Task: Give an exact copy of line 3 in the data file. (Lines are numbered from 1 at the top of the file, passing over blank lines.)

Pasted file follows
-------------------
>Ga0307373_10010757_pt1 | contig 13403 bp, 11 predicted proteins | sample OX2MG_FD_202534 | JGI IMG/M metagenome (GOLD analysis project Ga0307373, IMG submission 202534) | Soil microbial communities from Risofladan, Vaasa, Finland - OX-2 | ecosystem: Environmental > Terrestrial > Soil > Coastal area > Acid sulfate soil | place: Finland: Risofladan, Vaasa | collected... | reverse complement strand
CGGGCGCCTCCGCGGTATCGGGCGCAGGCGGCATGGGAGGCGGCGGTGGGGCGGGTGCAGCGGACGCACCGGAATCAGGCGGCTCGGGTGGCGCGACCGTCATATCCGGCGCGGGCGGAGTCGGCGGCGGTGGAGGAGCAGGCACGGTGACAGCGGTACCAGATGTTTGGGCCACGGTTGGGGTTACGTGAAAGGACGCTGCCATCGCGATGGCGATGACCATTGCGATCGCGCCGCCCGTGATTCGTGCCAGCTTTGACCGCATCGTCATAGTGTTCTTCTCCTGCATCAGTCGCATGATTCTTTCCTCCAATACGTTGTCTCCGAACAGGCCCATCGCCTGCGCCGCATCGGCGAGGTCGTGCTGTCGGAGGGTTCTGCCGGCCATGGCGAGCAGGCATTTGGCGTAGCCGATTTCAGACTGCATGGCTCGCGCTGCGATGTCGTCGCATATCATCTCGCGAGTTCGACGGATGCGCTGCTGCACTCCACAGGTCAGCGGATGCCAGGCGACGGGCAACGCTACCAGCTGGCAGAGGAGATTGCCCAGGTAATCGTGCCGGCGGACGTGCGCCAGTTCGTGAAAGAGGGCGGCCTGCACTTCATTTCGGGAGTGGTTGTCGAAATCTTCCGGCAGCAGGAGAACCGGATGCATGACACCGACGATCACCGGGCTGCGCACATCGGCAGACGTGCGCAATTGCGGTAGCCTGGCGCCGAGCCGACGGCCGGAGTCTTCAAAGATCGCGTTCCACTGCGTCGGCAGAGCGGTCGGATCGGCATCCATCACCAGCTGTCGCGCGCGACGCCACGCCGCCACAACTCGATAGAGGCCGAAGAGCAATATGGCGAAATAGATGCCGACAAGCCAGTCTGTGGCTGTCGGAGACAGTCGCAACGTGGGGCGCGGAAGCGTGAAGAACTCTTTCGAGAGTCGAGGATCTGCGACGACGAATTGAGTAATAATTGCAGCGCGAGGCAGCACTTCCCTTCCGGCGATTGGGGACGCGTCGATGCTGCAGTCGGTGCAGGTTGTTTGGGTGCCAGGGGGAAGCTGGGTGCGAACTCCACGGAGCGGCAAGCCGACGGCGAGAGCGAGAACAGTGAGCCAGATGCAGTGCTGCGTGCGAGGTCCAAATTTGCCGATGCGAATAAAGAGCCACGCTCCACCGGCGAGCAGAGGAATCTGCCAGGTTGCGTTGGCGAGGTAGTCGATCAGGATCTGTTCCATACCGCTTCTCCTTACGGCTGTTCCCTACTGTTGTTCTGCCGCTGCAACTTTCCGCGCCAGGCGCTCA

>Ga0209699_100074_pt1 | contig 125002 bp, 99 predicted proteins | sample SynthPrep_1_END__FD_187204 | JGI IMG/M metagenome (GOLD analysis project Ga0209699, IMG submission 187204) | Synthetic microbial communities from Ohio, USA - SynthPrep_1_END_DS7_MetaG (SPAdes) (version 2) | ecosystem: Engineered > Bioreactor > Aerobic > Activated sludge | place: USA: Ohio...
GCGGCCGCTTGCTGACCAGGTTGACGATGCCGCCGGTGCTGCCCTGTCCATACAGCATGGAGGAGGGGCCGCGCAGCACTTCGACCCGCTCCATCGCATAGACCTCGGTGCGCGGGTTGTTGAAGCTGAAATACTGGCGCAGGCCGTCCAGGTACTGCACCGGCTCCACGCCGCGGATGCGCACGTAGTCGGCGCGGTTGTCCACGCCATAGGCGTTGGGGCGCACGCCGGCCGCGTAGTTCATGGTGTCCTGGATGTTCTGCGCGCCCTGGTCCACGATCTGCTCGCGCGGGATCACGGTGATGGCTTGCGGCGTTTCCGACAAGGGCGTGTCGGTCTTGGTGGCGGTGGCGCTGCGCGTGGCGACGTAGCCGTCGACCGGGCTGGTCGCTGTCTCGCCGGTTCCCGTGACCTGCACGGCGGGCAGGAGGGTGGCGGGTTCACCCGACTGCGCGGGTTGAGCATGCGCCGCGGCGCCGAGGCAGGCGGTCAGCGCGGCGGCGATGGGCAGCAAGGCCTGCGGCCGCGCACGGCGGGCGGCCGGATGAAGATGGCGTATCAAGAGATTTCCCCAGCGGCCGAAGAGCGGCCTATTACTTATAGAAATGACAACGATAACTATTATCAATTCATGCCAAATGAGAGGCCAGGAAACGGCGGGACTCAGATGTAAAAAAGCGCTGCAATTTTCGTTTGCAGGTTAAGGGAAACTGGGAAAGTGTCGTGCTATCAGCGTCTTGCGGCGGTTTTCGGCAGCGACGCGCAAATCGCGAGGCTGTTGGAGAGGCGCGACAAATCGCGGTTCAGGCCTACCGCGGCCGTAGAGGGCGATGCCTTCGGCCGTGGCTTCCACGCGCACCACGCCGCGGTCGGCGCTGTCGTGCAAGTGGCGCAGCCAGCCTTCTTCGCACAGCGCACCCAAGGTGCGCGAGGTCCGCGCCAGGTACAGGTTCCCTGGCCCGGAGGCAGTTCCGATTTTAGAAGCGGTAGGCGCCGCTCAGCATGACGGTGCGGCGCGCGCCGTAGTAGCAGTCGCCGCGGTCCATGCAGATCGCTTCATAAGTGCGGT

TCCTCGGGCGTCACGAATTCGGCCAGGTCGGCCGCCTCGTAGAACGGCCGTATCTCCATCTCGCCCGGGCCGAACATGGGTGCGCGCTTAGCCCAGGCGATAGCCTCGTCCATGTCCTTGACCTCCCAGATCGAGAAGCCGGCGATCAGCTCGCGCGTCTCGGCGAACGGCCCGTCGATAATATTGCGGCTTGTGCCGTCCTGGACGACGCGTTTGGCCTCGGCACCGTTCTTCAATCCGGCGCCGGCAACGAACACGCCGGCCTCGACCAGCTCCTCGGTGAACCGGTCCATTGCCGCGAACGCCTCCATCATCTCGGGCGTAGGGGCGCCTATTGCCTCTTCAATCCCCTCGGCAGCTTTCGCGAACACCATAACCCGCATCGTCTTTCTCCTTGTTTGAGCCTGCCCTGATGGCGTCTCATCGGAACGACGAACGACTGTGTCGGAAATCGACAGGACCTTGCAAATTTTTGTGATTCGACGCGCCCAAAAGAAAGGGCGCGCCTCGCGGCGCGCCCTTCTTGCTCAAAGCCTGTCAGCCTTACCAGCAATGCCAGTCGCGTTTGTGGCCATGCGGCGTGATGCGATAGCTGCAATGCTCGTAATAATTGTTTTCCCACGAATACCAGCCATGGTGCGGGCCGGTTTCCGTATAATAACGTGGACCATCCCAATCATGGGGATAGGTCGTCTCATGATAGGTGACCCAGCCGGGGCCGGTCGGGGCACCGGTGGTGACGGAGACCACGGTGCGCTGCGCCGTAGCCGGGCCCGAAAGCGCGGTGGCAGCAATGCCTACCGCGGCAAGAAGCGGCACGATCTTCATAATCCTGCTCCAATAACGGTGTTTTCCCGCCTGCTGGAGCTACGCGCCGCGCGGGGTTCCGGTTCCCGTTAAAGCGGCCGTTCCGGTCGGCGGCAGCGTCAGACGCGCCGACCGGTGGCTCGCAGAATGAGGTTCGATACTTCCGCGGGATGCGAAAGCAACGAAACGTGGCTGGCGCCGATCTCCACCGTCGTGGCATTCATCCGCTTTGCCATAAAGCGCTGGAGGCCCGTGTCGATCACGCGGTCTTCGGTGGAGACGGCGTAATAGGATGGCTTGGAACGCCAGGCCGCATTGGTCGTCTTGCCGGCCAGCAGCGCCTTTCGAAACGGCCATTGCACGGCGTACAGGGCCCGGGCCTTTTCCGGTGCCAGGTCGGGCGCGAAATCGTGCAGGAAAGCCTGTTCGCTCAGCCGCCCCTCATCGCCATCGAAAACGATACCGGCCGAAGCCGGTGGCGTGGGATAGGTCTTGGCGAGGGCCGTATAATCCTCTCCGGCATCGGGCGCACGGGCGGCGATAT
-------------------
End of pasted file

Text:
>Ga0209699_100074_pt1 | contig 125002 bp, 99 predicted proteins | sample SynthPrep_1_END__FD_187204 | JGI IMG/M metagenome (GOLD analysis project Ga0209699, IMG submission 187204) | Synthetic microbial communities from Ohio, USA - SynthPrep_1_END_DS7_MetaG (SPAdes) (version 2) | ecosystem: Engineered > Bioreactor > Aerobic > Activated sludge | place: USA: Ohio...